When completing documentation, consider how your significant other is described. If you describe as de facto partner now to obtain a loan and then later claim that you were not a couple, or if your parents sign a Statutory Declaration now saying they are giving you money as a gift and you later claim that it was a loan, you will have difficulty succeeding in your argument.

Mark Kentwell – Director, PRD Nationwide Newcastle & Lake Macquarie
1. Get pre-approved
Whether you are looking to purchase now or within the next few months, this will allow you to be in a better position to make offers and be treated seriously by the agent.

2. Get active
It is important for you to get a feel for the market. Attending as many auctions as possible and tracking the properties to see how much they sell for will give you an idea of the competition in the area, assist you in understanding the negotiation and auction process and could give you an edge over other buyers. Auctions are becoming increasingly popular and the transparency at preparation time of an auction can provide a buyer with some advantages.

3. Make decent offers
Offering well below the asking price can have an adverse effect on the negotiation process, especially in an active market. Do your research on recent comparable sales and where other properties have been selling in relation to their price guides, and make an offer to motivate and encourage owners to work with you to come to an agreement. Although agents will try to get back to everyone who makes an offer, the owner isn’t at liberty to sell at any price and therefore there may not be a second chance if your offer is lower than others.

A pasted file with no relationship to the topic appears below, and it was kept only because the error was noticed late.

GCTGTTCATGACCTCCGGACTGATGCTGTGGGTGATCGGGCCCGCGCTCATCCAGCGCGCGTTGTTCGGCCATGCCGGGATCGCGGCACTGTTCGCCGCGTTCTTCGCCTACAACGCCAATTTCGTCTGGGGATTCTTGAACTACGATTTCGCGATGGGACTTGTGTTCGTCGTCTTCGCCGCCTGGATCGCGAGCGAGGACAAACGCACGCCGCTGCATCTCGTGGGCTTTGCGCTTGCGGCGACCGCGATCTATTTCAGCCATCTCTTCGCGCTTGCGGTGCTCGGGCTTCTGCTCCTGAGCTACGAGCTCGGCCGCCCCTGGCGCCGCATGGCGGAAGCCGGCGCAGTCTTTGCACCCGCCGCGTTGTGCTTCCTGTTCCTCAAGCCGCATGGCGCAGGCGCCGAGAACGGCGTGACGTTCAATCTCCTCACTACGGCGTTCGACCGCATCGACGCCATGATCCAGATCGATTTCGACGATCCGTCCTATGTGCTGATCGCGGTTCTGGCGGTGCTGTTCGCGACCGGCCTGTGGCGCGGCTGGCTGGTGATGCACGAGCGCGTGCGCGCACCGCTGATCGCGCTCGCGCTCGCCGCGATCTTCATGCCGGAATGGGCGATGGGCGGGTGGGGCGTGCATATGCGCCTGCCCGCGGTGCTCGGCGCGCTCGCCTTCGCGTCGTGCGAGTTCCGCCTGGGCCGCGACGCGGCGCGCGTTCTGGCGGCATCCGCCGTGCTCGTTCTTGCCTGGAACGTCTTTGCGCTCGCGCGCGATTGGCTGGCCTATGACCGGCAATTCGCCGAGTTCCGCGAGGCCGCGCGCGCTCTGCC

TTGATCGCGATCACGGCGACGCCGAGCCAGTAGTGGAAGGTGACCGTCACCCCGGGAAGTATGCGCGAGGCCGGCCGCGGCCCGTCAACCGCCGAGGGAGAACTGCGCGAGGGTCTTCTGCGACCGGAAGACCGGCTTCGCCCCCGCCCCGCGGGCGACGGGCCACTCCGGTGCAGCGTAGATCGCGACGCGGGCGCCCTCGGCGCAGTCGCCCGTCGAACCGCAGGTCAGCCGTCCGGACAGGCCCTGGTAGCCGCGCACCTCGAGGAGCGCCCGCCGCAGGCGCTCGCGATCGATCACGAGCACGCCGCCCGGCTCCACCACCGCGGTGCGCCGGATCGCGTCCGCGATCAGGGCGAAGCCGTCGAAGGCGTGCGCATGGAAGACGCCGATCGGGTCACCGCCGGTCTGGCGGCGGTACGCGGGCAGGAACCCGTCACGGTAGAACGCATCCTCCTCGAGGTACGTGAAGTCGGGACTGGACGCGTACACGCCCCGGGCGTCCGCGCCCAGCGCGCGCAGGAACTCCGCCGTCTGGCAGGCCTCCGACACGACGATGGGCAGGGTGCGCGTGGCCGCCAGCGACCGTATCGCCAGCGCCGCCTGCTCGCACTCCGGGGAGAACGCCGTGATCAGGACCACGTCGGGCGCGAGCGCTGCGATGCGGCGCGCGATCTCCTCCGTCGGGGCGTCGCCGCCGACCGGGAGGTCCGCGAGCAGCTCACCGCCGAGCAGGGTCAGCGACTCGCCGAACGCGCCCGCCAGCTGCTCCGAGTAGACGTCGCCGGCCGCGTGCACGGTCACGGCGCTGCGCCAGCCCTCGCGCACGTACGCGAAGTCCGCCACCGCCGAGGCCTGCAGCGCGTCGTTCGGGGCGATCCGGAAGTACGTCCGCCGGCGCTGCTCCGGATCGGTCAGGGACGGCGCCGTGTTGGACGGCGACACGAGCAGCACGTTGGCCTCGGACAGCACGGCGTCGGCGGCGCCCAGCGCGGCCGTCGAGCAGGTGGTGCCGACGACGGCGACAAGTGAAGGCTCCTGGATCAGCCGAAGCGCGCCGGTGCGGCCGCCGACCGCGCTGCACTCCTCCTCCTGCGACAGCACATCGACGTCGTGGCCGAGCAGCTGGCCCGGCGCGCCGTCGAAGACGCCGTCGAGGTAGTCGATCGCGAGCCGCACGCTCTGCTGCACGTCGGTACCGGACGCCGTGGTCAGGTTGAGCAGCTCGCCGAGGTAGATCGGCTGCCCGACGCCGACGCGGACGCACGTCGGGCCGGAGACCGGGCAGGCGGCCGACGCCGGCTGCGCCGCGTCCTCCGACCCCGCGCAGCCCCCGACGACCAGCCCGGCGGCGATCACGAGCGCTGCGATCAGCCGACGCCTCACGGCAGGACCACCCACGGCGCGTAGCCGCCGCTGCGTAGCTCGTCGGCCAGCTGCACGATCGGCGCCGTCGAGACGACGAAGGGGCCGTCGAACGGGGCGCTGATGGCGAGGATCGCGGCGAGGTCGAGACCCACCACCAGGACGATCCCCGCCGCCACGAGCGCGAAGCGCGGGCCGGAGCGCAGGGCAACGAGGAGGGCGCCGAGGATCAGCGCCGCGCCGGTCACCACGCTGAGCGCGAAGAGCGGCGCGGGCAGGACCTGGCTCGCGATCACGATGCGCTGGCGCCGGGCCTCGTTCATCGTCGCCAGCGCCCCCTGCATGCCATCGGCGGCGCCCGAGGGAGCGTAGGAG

4. Secure the property formally
Having an offer accepted or placing a holding deposit is not formally securing a property. The cooling off period in the ‘NSW Contracts for Sale’ allows you time to organise your finances and your pest and building report after the exchange of contracts. If you pull out of the cooling off period you forfeit 0.25% of the purchase price to the vendor however this is a small price to pay to ensure there is nothing wrong with the property. If you do not exchange and someone offers above you, you may be gazumped. An exchange of contracts is your only way to formally secure a property. Agents are authorised to exchange contracts in NSW with your permission as soon as your offer is accepted. If you are purchasing at an Auction or prior to Auction you will need to have obtained your own pest and building report and Strata report if applicable, and have your finances ready to go. PRD offers a ‘Friendly Auction Guide’ which will give you an indication of the difference between an Auction and a Friendly Auction.